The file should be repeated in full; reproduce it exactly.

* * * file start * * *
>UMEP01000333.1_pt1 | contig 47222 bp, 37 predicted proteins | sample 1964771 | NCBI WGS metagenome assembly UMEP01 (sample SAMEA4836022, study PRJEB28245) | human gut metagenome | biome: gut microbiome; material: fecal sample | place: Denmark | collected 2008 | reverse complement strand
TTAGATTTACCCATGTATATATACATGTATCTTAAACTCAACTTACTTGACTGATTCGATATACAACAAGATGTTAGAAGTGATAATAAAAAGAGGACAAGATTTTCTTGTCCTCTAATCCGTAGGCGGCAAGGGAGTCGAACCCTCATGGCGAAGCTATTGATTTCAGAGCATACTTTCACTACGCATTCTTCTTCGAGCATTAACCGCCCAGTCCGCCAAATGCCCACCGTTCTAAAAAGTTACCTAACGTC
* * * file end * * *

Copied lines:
>UMEP01000333.1_pt1 | contig 47222 bp, 37 predicted proteins | sample 1964771 | NCBI WGS metagenome assembly UMEP01 (sample SAMEA4836022, study PRJEB28245) | human gut metagenome | biome: gut microbiome; material: fecal sample | place: Denmark | collected 2008 | reverse complement strand
TTAGATTTACCCATGTATATATACATGTATCTTAAACTCAACTTACTTGACTGATTCGATATACAACAAGATGTTAGAAGTGATAATAAAAAGAGGACAAGATTTTCTTGTCCTCTAATCCGTAGGCGGCAAGGGAGTCGAACCCTCATGGCGAAGCTATTGATTTCAGAGCATACTTTCACTACGCATTCTTCTTCGAGCATTAACCGCCCAGTCCGCCAAATGCCCACCGTTCTAAAAAGTTACCTAACGTC